What is Autologous Bone Marrow?

A. Ribken
A. Ribken
Three pieces of bone with the marrow in the middle.
Three pieces of bone with the marrow in the middle.

Autologous bone marrow is the bone marrow harvested from one’s own body. It is typically used in a bone marrow transplant if a donor cannot be found. If the bone marrow is healthy enough, it also reduces or eliminates the risk of tissue rejection in the patient. The autologous bone marrow can be retrieved ahead of time and frozen for use later.

The use of autologous bone marrow is important in the treatment of many diseases, including leukemia and lymphoma. Autologous bone marrow can be used in many of these cases as long as the cancer is in remission and the patient is in good general health. The bone marrow is examined and goes through a process that eliminates any malignant cells before it is transplanted.

A diagram of the anatomy of a bone, showing the bone marrow.
A diagram of the anatomy of a bone, showing the bone marrow.

Harvesting the autologous bone marrow is not a complicated process. It is done in the hospital and under general anesthesia and usually only requires a one-night stay. A long needle is inserted into the iliac crest, or hip bone, which has the most bone marrow, and approximately two quarts of marrow and blood are extracted. Discomfort is minimal, and the body will replenish the bone marrow in about four weeks.

Autologous bone marrow can be administered through an intravenous drip.
Autologous bone marrow can be administered through an intravenous drip.

Once the bone marrow is harvested, the transplant procedure is fairly simple. Since bone marrow is a liquid, much like blood, it is administered through an intravenous drip. The can be accomplished in the patient’s hospital room or doctor’s office, as no surgery is involved. The patient is monitored for symptoms of rejection, such as chills, fever, and chest pain, but with an autologous bone marrow transplant, these instances are rare.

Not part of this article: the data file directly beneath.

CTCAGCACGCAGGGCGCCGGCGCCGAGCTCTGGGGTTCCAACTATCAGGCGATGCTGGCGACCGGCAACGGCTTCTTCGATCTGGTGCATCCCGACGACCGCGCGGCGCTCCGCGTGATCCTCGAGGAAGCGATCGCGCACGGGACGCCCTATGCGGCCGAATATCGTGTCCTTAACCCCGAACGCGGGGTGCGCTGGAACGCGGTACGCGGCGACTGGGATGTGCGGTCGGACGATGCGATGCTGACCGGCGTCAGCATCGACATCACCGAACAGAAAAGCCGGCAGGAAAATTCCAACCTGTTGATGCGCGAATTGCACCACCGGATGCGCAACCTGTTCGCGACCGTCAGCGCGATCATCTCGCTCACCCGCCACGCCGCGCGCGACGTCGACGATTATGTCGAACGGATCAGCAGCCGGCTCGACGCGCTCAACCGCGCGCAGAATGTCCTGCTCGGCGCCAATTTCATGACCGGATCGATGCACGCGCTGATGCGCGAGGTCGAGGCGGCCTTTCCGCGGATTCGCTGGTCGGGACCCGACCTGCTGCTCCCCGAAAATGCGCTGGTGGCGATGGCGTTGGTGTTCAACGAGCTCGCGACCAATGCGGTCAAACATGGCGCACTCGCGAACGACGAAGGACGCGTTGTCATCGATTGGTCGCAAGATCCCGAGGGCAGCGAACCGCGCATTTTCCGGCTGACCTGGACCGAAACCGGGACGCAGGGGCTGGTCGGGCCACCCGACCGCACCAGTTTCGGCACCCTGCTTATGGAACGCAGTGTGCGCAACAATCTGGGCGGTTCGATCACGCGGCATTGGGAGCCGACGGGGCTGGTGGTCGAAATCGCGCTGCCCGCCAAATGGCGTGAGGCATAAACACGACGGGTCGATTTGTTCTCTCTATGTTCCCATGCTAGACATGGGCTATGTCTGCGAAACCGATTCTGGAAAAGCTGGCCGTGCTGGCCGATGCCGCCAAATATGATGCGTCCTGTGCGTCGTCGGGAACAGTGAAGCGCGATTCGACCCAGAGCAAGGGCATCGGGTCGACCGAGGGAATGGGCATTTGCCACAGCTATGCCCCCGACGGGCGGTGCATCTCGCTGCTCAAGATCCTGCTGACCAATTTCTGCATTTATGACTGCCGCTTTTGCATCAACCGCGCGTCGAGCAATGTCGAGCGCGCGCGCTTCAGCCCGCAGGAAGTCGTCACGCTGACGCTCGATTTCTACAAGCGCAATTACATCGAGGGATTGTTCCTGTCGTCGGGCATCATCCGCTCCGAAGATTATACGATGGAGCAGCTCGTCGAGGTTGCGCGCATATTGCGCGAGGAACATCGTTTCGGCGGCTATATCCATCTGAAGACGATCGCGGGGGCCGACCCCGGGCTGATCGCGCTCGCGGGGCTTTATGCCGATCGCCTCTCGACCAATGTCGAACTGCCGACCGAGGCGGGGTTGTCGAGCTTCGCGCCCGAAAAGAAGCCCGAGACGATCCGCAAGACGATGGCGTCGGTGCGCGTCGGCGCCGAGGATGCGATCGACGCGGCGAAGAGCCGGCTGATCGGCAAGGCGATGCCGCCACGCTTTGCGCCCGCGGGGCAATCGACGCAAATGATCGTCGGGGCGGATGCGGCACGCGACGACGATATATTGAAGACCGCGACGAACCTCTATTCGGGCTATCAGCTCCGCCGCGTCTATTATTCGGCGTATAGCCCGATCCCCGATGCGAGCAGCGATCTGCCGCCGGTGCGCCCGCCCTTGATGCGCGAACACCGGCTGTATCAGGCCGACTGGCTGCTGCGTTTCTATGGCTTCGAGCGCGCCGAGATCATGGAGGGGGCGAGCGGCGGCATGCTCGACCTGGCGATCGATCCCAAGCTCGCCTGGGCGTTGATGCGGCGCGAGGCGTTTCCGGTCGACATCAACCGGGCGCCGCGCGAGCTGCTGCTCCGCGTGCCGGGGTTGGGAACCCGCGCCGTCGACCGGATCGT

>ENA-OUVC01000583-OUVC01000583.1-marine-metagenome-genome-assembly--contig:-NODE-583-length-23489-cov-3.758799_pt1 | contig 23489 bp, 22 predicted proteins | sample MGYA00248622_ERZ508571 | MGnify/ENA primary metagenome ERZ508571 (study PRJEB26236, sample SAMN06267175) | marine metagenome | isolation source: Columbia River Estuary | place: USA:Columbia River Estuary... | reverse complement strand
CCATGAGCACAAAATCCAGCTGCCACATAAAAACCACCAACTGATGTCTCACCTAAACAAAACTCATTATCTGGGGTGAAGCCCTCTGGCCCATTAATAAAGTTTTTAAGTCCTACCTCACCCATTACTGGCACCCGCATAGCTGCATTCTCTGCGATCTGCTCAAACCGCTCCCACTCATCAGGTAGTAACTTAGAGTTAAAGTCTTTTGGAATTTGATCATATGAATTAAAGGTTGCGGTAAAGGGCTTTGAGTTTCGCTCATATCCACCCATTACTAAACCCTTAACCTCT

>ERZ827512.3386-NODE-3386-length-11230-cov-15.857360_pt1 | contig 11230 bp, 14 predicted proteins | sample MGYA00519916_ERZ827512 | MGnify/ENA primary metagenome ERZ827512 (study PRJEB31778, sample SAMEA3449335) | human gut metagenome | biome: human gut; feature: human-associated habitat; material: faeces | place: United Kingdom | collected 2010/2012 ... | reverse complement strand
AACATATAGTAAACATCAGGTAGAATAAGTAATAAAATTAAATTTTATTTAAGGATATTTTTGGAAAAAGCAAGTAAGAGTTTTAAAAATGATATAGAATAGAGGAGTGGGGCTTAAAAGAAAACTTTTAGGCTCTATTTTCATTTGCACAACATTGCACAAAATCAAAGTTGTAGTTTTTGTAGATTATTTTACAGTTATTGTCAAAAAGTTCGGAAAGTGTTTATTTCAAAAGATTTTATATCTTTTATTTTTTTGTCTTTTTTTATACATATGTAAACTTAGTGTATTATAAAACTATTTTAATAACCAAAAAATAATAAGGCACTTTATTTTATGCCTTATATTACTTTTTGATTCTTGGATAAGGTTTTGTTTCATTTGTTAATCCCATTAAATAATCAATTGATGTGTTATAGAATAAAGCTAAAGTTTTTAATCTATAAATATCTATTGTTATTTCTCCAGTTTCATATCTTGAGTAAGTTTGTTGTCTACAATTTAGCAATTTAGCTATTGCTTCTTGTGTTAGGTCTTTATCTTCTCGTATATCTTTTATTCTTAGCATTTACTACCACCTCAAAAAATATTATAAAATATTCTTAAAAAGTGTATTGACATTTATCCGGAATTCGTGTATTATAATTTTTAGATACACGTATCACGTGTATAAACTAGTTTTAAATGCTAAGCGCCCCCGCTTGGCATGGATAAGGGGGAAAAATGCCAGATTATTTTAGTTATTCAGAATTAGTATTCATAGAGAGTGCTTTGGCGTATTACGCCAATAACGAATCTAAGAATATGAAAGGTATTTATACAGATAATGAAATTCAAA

The hip bone is commonly the source of autologous bone marrow.
The hip bone is commonly the source of autologous bone marrow.

The bone marrow includes stem cells, which are considered one of the body’s “master cells." This means these stem cells have the ability to grow into over 200 types of cells. A stem cell transplant can help replace dysfunctional blood cells in the marrow or aid in destroying cancer cells. Autologous bone marrow is also used to diagnose certain diseases and medical conditions.

The risks of an autologous bone marrow transplant can include infection, bleeding, and graft failure, in which the transplanted cells do not thrive. Graft-versus-host disease (GVHD), which means the body attacks the new cells as if they were foreign bodies, can happen. Sometimes, this can be life-threatening. The possible result of an autologous bone marrow transplant is a complete recovery from the disease.

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    • Three pieces of bone with the marrow in the middle.
      By: Maurice Metzger
      Three pieces of bone with the marrow in the middle.
    • A diagram of the anatomy of a bone, showing the bone marrow.
      By: Alila
      A diagram of the anatomy of a bone, showing the bone marrow.
    • Autologous bone marrow can be administered through an intravenous drip.
      By: Firma V
      Autologous bone marrow can be administered through an intravenous drip.
    • The hip bone is commonly the source of autologous bone marrow.
      By: ag visuell
      The hip bone is commonly the source of autologous bone marrow.